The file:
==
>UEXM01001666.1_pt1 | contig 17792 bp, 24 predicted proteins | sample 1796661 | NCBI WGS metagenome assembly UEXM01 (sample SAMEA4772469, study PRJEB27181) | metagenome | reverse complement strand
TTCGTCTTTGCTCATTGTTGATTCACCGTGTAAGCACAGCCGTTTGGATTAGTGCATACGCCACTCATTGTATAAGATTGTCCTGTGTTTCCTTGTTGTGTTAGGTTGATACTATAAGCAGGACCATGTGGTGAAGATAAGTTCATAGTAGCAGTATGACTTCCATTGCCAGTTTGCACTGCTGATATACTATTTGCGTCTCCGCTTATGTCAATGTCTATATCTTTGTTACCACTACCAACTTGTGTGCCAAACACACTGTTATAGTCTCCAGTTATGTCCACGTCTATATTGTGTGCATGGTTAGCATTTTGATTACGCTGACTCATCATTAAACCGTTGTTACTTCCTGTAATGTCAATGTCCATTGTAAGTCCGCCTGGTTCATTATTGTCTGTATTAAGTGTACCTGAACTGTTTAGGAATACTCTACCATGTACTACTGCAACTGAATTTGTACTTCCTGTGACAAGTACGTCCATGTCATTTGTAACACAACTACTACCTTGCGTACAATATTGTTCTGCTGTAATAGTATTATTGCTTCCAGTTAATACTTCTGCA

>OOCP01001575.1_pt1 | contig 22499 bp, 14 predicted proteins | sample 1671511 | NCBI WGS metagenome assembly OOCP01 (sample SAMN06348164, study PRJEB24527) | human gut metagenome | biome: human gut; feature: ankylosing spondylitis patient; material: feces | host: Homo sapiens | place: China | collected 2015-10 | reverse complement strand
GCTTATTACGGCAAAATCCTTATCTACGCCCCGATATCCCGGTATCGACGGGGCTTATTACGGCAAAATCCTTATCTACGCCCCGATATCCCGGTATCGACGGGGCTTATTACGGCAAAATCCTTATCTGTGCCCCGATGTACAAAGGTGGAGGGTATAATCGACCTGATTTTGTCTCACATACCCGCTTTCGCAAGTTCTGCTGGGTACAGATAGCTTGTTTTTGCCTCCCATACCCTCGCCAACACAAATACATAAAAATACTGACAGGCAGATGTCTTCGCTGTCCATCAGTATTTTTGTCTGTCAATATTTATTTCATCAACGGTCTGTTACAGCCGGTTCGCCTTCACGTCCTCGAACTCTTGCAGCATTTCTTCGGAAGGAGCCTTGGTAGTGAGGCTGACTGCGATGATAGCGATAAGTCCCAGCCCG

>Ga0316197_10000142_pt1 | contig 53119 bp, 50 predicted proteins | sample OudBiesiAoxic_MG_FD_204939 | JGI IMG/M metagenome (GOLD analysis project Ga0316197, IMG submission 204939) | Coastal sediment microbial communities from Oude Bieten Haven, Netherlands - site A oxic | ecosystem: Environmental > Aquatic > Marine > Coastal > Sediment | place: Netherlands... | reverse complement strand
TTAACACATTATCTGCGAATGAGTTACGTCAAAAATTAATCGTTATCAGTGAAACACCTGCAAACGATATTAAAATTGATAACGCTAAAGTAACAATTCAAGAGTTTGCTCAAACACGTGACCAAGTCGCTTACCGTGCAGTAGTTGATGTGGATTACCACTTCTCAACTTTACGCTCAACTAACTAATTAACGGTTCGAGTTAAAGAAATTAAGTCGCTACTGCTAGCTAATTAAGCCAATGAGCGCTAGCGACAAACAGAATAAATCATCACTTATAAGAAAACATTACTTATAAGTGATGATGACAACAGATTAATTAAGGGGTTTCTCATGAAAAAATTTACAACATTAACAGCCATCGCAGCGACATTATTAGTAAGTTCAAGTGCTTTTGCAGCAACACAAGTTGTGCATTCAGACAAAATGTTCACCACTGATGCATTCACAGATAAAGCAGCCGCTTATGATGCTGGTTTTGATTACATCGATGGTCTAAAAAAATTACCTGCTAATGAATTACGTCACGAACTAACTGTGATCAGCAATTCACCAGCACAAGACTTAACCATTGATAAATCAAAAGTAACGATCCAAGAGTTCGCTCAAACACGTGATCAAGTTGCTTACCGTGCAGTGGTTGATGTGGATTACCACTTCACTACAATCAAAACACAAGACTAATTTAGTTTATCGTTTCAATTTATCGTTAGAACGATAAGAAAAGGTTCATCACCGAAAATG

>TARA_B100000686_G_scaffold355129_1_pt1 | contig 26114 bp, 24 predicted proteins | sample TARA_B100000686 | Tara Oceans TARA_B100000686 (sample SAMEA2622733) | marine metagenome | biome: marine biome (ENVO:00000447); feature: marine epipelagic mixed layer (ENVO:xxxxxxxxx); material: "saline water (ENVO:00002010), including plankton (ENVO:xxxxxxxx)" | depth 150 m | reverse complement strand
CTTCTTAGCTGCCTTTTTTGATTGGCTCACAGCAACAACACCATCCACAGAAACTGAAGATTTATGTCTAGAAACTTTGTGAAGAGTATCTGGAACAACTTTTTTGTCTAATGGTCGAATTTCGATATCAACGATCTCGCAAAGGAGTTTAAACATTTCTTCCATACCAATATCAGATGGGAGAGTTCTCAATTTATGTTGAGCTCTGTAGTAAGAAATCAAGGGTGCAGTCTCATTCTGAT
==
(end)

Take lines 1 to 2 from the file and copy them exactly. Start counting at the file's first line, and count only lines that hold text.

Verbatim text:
>UEXM01001666.1_pt1 | contig 17792 bp, 24 predicted proteins | sample 1796661 | NCBI WGS metagenome assembly UEXM01 (sample SAMEA4772469, study PRJEB27181) | metagenome | reverse complement strand
TTCGTCTTTGCTCATTGTTGATTCACCGTGTAAGCACAGCCGTTTGGATTAGTGCATACGCCACTCATTGTATAAGATTGTCCTGTGTTTCCTTGTTGTGTTAGGTTGATACTATAAGCAGGACCATGTGGTGAAGATAAGTTCATAGTAGCAGTATGACTTCCATTGCCAGTTTGCACTGCTGATATACTATTTGCGTCTCCGCTTATGTCAATGTCTATATCTTTGTTACCACTACCAACTTGTGTGCCAAACACACTGTTATAGTCTCCAGTTATGTCCACGTCTATATTGTGTGCATGGTTAGCATTTTGATTACGCTGACTCATCATTAAACCGTTGTTACTTCCTGTAATGTCAATGTCCATTGTAAGTCCGCCTGGTTCATTATTGTCTGTATTAAGTGTACCTGAACTGTTTAGGAATACTCTACCATGTACTACTGCAACTGAATTTGTACTTCCTGTGACAAGTACGTCCATGTCATTTGTAACACAACTACTACCTTGCGTACAATATTGTTCTGCTGTAATAGTATTATTGCTTCCAGTTAATACTTCTGCA